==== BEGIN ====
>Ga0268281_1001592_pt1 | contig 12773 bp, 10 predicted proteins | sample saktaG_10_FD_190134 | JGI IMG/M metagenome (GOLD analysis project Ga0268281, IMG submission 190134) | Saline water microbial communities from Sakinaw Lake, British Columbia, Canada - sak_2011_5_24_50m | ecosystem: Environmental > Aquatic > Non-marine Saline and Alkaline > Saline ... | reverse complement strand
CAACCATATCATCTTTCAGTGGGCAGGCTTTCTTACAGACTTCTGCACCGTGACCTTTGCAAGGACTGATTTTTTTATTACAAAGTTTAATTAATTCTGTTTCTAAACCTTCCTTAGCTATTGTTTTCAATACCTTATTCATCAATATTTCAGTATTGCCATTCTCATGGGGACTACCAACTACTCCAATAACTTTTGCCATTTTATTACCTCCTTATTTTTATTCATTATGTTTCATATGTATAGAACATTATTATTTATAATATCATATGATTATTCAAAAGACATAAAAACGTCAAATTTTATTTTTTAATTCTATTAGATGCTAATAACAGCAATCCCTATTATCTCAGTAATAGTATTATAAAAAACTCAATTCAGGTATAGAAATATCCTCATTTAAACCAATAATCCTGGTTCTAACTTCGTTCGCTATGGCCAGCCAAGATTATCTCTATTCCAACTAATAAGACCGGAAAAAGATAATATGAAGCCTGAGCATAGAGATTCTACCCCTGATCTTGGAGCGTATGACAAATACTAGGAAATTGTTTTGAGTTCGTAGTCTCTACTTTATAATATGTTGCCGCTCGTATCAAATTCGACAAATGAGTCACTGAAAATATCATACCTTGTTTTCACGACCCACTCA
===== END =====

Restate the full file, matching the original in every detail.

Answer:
>Ga0268281_1001592_pt1 | contig 12773 bp, 10 predicted proteins | sample saktaG_10_FD_190134 | JGI IMG/M metagenome (GOLD analysis project Ga0268281, IMG submission 190134) | Saline water microbial communities from Sakinaw Lake, British Columbia, Canada - sak_2011_5_24_50m | ecosystem: Environmental > Aquatic > Non-marine Saline and Alkaline > Saline ... | reverse complement strand
CAACCATATCATCTTTCAGTGGGCAGGCTTTCTTACAGACTTCTGCACCGTGACCTTTGCAAGGACTGATTTTTTTATTACAAAGTTTAATTAATTCTGTTTCTAAACCTTCCTTAGCTATTGTTTTCAATACCTTATTCATCAATATTTCAGTATTGCCATTCTCATGGGGACTACCAACTACTCCAATAACTTTTGCCATTTTATTACCTCCTTATTTTTATTCATTATGTTTCATATGTATAGAACATTATTATTTATAATATCATATGATTATTCAAAAGACATAAAAACGTCAAATTTTATTTTTTAATTCTATTAGATGCTAATAACAGCAATCCCTATTATCTCAGTAATAGTATTATAAAAAACTCAATTCAGGTATAGAAATATCCTCATTTAAACCAATAATCCTGGTTCTAACTTCGTTCGCTATGGCCAGCCAAGATTATCTCTATTCCAACTAATAAGACCGGAAAAAGATAATATGAAGCCTGAGCATAGAGATTCTACCCCTGATCTTGGAGCGTATGACAAATACTAGGAAATTGTTTTGAGTTCGTAGTCTCTACTTTATAATATGTTGCCGCTCGTATCAAATTCGACAAATGAGTCACTGAAAATATCATACCTTGTTTTCACGACCCACTCA